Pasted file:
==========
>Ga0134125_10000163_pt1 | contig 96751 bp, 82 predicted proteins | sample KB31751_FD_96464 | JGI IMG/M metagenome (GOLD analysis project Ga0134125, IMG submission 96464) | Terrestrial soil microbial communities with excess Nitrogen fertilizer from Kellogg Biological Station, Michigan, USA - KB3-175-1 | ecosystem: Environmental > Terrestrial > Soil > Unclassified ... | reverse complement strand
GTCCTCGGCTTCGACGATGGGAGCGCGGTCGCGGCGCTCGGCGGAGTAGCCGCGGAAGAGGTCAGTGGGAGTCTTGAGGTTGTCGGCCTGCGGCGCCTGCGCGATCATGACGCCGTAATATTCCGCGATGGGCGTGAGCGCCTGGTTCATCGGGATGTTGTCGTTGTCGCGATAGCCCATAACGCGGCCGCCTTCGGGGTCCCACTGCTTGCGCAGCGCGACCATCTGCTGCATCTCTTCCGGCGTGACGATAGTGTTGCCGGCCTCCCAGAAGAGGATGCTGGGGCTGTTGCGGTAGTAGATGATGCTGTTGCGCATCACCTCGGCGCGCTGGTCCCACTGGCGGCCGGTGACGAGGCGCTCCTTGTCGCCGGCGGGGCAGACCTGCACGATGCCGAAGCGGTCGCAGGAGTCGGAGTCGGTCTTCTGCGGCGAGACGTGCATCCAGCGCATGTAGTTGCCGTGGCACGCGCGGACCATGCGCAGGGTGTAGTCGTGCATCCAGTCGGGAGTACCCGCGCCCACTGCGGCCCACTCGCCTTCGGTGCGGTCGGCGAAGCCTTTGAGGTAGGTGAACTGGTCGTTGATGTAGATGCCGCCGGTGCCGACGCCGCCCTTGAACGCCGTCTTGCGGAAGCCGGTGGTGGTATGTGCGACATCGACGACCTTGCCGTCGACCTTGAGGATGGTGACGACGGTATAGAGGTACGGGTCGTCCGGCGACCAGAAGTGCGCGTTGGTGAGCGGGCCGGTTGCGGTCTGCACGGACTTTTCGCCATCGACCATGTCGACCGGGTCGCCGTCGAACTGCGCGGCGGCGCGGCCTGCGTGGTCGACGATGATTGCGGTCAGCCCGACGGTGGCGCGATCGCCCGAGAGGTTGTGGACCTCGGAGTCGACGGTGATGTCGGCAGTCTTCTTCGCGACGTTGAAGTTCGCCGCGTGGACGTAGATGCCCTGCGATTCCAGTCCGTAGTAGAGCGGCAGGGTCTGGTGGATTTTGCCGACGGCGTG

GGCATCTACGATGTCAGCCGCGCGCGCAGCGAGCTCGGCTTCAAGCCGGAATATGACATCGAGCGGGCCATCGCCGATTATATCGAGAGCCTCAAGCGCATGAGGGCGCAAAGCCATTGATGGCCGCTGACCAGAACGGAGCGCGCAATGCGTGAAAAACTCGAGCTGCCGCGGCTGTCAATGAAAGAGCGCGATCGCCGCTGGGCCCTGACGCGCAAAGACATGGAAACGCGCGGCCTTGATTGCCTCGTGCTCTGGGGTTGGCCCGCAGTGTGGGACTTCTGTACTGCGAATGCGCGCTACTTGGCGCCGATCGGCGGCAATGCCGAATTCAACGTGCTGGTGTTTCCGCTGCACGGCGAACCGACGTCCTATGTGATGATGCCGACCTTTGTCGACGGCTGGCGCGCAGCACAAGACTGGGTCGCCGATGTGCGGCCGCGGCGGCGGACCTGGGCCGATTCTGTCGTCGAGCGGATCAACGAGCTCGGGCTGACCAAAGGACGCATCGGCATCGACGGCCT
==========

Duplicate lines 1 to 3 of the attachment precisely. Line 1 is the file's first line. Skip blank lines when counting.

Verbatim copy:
>Ga0134125_10000163_pt1 | contig 96751 bp, 82 predicted proteins | sample KB31751_FD_96464 | JGI IMG/M metagenome (GOLD analysis project Ga0134125, IMG submission 96464) | Terrestrial soil microbial communities with excess Nitrogen fertilizer from Kellogg Biological Station, Michigan, USA - KB3-175-1 | ecosystem: Environmental > Terrestrial > Soil > Unclassified ... | reverse complement strand
GTCCTCGGCTTCGACGATGGGAGCGCGGTCGCGGCGCTCGGCGGAGTAGCCGCGGAAGAGGTCAGTGGGAGTCTTGAGGTTGTCGGCCTGCGGCGCCTGCGCGATCATGACGCCGTAATATTCCGCGATGGGCGTGAGCGCCTGGTTCATCGGGATGTTGTCGTTGTCGCGATAGCCCATAACGCGGCCGCCTTCGGGGTCCCACTGCTTGCGCAGCGCGACCATCTGCTGCATCTCTTCCGGCGTGACGATAGTGTTGCCGGCCTCCCAGAAGAGGATGCTGGGGCTGTTGCGGTAGTAGATGATGCTGTTGCGCATCACCTCGGCGCGCTGGTCCCACTGGCGGCCGGTGACGAGGCGCTCCTTGTCGCCGGCGGGGCAGACCTGCACGATGCCGAAGCGGTCGCAGGAGTCGGAGTCGGTCTTCTGCGGCGAGACGTGCATCCAGCGCATGTAGTTGCCGTGGCACGCGCGGACCATGCGCAGGGTGTAGTCGTGCATCCAGTCGGGAGTACCCGCGCCCACTGCGGCCCACTCGCCTTCGGTGCGGTCGGCGAAGCCTTTGAGGTAGGTGAACTGGTCGTTGATGTAGATGCCGCCGGTGCCGACGCCGCCCTTGAACGCCGTCTTGCGGAAGCCGGTGGTGGTATGTGCGACATCGACGACCTTGCCGTCGACCTTGAGGATGGTGACGACGGTATAGAGGTACGGGTCGTCCGGCGACCAGAAGTGCGCGTTGGTGAGCGGGCCGGTTGCGGTCTGCACGGACTTTTCGCCATCGACCATGTCGACCGGGTCGCCGTCGAACTGCGCGGCGGCGCGGCCTGCGTGGTCGACGATGATTGCGGTCAGCCCGACGGTGGCGCGATCGCCCGAGAGGTTGTGGACCTCGGAGTCGACGGTGATGTCGGCAGTCTTCTTCGCGACGTTGAAGTTCGCCGCGTGGACGTAGATGCCCTGCGATTCCAGTCCGTAGTAGAGCGGCAGGGTCTGGTGGATTTTGCCGACGGCGTG

GGCATCTACGATGTCAGCCGCGCGCGCAGCGAGCTCGGCTTCAAGCCGGAATATGACATCGAGCGGGCCATCGCCGATTATATCGAGAGCCTCAAGCGCATGAGGGCGCAAAGCCATTGATGGCCGCTGACCAGAACGGAGCGCGCAATGCGTGAAAAACTCGAGCTGCCGCGGCTGTCAATGAAAGAGCGCGATCGCCGCTGGGCCCTGACGCGCAAAGACATGGAAACGCGCGGCCTTGATTGCCTCGTGCTCTGGGGTTGGCCCGCAGTGTGGGACTTCTGTACTGCGAATGCGCGCTACTTGGCGCCGATCGGCGGCAATGCCGAATTCAACGTGCTGGTGTTTCCGCTGCACGGCGAACCGACGTCCTATGTGATGATGCCGACCTTTGTCGACGGCTGGCGCGCAGCACAAGACTGGGTCGCCGATGTGCGGCCGCGGCGGCGGACCTGGGCCGATTCTGTCGTCGAGCGGATCAACGAGCTCGGGCTGACCAAAGGACGCATCGGCATCGACGGCCT